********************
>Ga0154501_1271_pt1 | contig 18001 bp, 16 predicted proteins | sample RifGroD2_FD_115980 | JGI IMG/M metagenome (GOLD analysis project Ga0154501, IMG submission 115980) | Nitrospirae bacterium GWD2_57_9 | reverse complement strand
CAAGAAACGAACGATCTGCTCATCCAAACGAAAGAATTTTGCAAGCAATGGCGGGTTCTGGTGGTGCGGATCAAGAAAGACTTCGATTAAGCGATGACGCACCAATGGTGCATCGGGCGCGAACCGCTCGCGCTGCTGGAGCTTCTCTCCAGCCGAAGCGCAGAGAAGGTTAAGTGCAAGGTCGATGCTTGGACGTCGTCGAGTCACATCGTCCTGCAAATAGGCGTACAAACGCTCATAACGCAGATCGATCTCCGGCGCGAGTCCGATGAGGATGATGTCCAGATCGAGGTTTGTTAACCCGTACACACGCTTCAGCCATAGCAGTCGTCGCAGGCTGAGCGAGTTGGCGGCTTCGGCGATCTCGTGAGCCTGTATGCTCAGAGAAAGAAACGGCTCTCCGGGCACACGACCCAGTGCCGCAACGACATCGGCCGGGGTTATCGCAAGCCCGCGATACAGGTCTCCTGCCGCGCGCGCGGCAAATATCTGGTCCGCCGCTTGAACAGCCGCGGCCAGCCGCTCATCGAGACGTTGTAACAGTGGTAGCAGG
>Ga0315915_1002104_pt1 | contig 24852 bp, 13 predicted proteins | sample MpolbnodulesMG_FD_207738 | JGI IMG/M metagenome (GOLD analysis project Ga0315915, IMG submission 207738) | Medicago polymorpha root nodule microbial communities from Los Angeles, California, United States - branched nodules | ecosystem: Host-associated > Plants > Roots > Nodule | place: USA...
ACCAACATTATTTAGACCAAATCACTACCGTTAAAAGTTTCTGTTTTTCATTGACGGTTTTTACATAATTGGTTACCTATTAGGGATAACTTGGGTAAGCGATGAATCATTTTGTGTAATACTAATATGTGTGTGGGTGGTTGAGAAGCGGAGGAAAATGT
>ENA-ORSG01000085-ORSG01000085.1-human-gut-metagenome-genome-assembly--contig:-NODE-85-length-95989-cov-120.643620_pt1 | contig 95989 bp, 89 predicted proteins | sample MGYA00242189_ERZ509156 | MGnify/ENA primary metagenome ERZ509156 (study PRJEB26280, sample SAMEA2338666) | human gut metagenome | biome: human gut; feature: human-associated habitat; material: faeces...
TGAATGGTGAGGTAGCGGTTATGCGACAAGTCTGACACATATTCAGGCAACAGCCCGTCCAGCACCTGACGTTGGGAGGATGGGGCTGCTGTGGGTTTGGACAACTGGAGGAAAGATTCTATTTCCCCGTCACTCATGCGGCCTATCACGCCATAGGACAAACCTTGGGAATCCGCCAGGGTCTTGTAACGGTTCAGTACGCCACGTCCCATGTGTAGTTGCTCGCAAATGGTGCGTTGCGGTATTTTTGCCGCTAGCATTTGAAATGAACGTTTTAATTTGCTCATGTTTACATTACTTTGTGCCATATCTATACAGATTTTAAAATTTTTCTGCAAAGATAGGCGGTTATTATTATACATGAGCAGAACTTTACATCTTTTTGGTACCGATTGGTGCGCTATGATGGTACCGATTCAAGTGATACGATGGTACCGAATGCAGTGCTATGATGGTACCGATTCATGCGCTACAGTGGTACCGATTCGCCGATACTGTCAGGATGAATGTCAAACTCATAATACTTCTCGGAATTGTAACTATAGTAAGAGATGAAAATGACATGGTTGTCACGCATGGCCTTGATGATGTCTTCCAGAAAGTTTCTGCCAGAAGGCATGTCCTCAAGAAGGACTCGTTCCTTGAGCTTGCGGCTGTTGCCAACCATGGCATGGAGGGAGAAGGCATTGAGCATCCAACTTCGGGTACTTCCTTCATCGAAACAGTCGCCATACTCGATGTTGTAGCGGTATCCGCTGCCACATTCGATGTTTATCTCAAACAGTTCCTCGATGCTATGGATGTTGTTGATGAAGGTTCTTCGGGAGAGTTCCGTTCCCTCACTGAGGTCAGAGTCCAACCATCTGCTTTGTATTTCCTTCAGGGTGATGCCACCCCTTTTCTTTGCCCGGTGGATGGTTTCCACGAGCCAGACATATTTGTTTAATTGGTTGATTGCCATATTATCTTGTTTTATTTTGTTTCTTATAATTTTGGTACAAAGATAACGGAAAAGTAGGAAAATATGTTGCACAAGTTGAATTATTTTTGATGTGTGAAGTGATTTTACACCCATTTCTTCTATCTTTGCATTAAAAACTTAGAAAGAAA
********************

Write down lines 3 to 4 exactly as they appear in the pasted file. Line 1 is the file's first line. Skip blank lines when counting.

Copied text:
>Ga0315915_1002104_pt1 | contig 24852 bp, 13 predicted proteins | sample MpolbnodulesMG_FD_207738 | JGI IMG/M metagenome (GOLD analysis project Ga0315915, IMG submission 207738) | Medicago polymorpha root nodule microbial communities from Los Angeles, California, United States - branched nodules | ecosystem: Host-associated > Plants > Roots > Nodule | place: USA...
ACCAACATTATTTAGACCAAATCACTACCGTTAAAAGTTTCTGTTTTTCATTGACGGTTTTTACATAATTGGTTACCTATTAGGGATAACTTGGGTAAGCGATGAATCATTTTGTGTAATACTAATATGTGTGTGGGTGGTTGAGAAGCGGAGGAAAATGT